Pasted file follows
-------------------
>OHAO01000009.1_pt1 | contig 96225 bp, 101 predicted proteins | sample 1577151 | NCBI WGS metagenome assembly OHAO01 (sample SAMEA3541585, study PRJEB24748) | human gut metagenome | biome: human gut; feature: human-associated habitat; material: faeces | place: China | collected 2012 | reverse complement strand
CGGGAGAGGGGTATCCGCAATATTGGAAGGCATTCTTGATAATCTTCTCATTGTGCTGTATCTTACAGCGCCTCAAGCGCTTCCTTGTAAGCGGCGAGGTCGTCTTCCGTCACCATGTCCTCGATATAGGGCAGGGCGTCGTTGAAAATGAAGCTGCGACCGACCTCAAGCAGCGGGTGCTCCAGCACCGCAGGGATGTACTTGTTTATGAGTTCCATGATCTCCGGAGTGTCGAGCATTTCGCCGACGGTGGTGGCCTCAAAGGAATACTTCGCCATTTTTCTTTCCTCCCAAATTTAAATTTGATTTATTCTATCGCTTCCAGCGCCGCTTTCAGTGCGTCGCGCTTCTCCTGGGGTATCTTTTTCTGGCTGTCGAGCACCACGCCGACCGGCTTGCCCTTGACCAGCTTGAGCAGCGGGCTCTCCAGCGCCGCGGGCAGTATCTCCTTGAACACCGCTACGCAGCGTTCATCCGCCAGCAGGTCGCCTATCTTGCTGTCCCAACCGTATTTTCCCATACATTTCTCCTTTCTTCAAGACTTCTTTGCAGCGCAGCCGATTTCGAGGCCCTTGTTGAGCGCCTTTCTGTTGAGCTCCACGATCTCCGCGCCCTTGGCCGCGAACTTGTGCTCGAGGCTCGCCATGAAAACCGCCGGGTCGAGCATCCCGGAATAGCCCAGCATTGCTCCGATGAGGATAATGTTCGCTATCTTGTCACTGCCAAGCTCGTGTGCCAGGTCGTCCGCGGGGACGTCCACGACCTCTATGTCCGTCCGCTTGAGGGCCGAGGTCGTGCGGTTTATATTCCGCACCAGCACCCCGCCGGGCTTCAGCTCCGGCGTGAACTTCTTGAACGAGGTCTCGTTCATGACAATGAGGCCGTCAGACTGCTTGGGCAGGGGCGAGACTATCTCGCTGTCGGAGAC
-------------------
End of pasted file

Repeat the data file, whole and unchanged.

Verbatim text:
>OHAO01000009.1_pt1 | contig 96225 bp, 101 predicted proteins | sample 1577151 | NCBI WGS metagenome assembly OHAO01 (sample SAMEA3541585, study PRJEB24748) | human gut metagenome | biome: human gut; feature: human-associated habitat; material: faeces | place: China | collected 2012 | reverse complement strand
CGGGAGAGGGGTATCCGCAATATTGGAAGGCATTCTTGATAATCTTCTCATTGTGCTGTATCTTACAGCGCCTCAAGCGCTTCCTTGTAAGCGGCGAGGTCGTCTTCCGTCACCATGTCCTCGATATAGGGCAGGGCGTCGTTGAAAATGAAGCTGCGACCGACCTCAAGCAGCGGGTGCTCCAGCACCGCAGGGATGTACTTGTTTATGAGTTCCATGATCTCCGGAGTGTCGAGCATTTCGCCGACGGTGGTGGCCTCAAAGGAATACTTCGCCATTTTTCTTTCCTCCCAAATTTAAATTTGATTTATTCTATCGCTTCCAGCGCCGCTTTCAGTGCGTCGCGCTTCTCCTGGGGTATCTTTTTCTGGCTGTCGAGCACCACGCCGACCGGCTTGCCCTTGACCAGCTTGAGCAGCGGGCTCTCCAGCGCCGCGGGCAGTATCTCCTTGAACACCGCTACGCAGCGTTCATCCGCCAGCAGGTCGCCTATCTTGCTGTCCCAACCGTATTTTCCCATACATTTCTCCTTTCTTCAAGACTTCTTTGCAGCGCAGCCGATTTCGAGGCCCTTGTTGAGCGCCTTTCTGTTGAGCTCCACGATCTCCGCGCCCTTGGCCGCGAACTTGTGCTCGAGGCTCGCCATGAAAACCGCCGGGTCGAGCATCCCGGAATAGCCCAGCATTGCTCCGATGAGGATAATGTTCGCTATCTTGTCACTGCCAAGCTCGTGTGCCAGGTCGTCCGCGGGGACGTCCACGACCTCTATGTCCGTCCGCTTGAGGGCCGAGGTCGTGCGGTTTATATTCCGCACCAGCACCCCGCCGGGCTTCAGCTCCGGCGTGAACTTCTTGAACGAGGTCTCGTTCATGACAATGAGGCCGTCAGACTGCTTGGGCAGGGGCGAGACTATCTCGCTGTCGGAGAC